WASHINGTON — The impeachment vise is closing — on Speaker Nancy Pelosi.
As it gets tighter, Pelosi's fortitude — and the strength of her strategy — will be tested.
After a string of House Democrats endorsed beginning a formal impeachment inquiry over Congress' August recess, the Judiciary Committee moved last week to bless its own investigation without the imprimatur of a vote on the House floor. As a result of that, and of individual political messaging needs, Democrats have been wildly inconsistent in describing whether they are pursuing impeachment or not.
Nonetheless, the probe will ramp up with a hearing featuring 2016 Trump campaign manager Cory Lewandowski on Tuesday.
At the same time, Trump's Justice Department is using mixed messages coming from House Democrats about their impeachment intentions as part of the case against giving lawmakers access to secret grand jury testimony from special counsel Robert Mueller's Russia probe.
All of that amounts to a squeeze on the strategy devised by Pelosi, the California Democrat charged with the constitutional role of leading the House and the political role of keeping her party's majority.
All year, Pelosi has been trying to balance between her political base's demand to move against a president it sees as criminally corrupt and her priority of avoiding a series of impeachment-related floor votes that expose her party's most vulnerable incumbents to anger back home from either liberal constituents or swing voters.
She appears to have landed on a one-vote strategy: let Judiciary draft articles of impeachment and then conduct just one House floor vote — or series of votes — so that lawmakers in tough districts don't have to walk the plank over and over again.
"There are some of our members who are ready to vote to impeach and remove the president tomorrow. And there are some who believe that we should not impeach him because it will be a failed exercise in the Senate," Rep. Adam Schiff, D-Calif., the chairman of the House Intelligence Committee, said in an interview on CBS's "Face the Nation" on Sunday. "But the vast majority of our caucus, including our leadership, is of the view that we should do the investigation before we determine whether the president should be impeached. That's the category that I fit in and that's the work that we're doing."
Pelosi's approach will give an avenue to pro-impeachment Democrats to air their case while keeping it off the floor — and out of the minds of swing voters — for now. But the issue is sure to get thornier for her soon, in part because the 2020 Democratic presidential nomination contest is heating up.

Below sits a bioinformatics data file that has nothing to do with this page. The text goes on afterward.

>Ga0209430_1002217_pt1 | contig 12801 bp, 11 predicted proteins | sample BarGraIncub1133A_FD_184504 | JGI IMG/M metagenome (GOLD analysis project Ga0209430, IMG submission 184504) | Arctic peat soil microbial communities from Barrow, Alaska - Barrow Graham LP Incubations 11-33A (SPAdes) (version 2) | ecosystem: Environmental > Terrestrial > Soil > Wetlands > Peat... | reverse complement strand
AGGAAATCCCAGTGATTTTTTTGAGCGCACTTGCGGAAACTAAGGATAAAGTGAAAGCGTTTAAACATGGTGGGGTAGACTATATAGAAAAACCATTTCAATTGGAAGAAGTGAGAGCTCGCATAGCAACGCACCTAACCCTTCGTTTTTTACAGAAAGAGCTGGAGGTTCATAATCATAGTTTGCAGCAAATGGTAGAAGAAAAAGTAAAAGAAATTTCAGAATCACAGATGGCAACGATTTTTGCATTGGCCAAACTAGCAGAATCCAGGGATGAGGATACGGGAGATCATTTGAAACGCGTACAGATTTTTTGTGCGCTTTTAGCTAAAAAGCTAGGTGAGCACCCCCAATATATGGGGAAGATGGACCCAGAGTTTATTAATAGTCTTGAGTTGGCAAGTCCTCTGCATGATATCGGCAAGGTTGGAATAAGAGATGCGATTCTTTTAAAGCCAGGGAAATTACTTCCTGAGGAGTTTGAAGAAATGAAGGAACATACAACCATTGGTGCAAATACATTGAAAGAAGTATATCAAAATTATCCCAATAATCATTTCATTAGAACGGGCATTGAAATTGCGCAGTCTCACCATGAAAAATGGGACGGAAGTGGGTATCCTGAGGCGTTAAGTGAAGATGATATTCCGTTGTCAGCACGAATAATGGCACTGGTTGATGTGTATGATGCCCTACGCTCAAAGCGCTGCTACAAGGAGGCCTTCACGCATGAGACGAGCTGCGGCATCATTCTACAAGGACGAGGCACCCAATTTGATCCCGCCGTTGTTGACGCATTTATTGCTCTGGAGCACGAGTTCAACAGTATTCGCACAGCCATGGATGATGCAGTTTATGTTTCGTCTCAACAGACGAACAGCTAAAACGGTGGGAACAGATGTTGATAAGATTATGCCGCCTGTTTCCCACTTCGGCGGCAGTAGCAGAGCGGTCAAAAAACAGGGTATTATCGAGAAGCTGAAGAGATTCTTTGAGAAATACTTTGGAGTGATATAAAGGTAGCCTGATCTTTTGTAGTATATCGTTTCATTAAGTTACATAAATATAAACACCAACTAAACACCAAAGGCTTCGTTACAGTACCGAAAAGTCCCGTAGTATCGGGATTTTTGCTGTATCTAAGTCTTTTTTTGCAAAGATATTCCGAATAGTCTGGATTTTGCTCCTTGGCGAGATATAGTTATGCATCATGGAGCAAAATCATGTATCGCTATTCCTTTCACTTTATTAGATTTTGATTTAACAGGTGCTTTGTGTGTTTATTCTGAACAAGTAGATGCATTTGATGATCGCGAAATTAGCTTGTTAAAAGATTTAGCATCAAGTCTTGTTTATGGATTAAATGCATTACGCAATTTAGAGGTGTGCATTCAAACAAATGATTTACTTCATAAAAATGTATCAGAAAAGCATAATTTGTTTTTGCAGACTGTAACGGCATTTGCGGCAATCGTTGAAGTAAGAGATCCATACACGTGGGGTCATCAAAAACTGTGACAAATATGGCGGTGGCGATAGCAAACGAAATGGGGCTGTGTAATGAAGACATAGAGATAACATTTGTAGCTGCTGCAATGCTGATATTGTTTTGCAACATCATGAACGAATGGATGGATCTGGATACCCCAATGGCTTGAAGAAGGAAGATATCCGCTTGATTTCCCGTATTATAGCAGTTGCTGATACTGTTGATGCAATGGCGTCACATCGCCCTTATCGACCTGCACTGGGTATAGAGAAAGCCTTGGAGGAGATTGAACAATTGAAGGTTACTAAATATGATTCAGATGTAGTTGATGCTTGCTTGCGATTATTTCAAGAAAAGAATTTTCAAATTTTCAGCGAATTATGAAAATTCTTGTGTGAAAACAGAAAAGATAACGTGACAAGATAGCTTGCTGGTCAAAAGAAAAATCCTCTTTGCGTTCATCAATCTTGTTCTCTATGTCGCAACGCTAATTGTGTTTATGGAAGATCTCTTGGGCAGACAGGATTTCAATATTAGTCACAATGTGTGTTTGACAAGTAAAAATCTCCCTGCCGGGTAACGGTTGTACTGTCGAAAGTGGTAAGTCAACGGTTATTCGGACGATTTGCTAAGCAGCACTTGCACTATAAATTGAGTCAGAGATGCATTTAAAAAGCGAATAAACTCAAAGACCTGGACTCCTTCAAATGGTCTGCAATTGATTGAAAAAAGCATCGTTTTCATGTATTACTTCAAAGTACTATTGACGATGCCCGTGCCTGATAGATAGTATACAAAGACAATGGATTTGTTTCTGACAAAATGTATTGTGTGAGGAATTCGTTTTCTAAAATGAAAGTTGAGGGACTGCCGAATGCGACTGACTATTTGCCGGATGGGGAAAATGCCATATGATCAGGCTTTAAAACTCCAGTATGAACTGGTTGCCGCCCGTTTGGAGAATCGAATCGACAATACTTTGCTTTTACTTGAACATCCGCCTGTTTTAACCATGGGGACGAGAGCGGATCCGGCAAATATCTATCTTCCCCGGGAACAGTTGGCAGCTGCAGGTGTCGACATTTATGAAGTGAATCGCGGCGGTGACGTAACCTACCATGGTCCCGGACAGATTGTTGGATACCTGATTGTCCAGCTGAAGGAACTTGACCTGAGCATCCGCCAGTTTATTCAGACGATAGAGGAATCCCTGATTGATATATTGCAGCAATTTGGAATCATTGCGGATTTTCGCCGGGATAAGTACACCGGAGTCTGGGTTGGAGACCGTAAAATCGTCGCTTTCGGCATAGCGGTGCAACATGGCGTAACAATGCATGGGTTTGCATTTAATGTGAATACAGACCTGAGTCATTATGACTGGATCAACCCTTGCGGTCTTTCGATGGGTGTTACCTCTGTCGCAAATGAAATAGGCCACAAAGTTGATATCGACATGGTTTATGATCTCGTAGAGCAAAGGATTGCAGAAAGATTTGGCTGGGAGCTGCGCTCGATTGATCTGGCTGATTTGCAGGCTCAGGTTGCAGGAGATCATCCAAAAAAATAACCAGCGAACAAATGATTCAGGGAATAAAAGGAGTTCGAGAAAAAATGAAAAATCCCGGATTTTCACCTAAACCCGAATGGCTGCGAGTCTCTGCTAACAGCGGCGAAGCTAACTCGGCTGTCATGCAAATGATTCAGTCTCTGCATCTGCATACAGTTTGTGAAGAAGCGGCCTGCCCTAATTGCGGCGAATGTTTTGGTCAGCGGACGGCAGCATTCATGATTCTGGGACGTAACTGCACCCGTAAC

While the topic was ignored in last Thursday's candidate debate on ABC News, billionaire activist Tom Steyer, who built his public image and campaign on calling for Trump's ouster, has qualified for an Oct. 15 debate in the Columbus, Ohio, area.
"Tom Steyer will hit the presidential debate stage two years after he first began running impeachment ads," said Rebecca Katz, a veteran Democratic strategist and former congressional aide. "House Democrats have already twisted themselves into quite the incoherent pickle on impeachment and Steyer’s prominence only puts them more on the defensive."
But Pelosi has been unmoved by political pressure on her left flank, acting as a bulwark against the passions of partisans and the various political and legal arguments advanced by colleagues who favor impeachment.
Former Rep. Donna Edwards, D-Md., wrote in The Washington Post a week ago that Trump's actions not only merit impeachment by the House but demand it. If lawmakers don't ask, she argued, his successors will be unfettered in their use and abuse of power.
"Should House Democrats choose not to act on this laundry list of obstruction, abuse of power and emoluments violations, they alone bear the responsibility of forever changing the lines of demarcation for future presidents," Edwards wrote. "It really is that simple."
It could be that frustration with Pelosi among Democrats inside and outside Congress boils over and she is forced to change her course.
But if Pelosi's calculations are right, she is suffering short-term pain in service of a plan that will have Trump replacing her between the jaws of the impeachment vise in due time.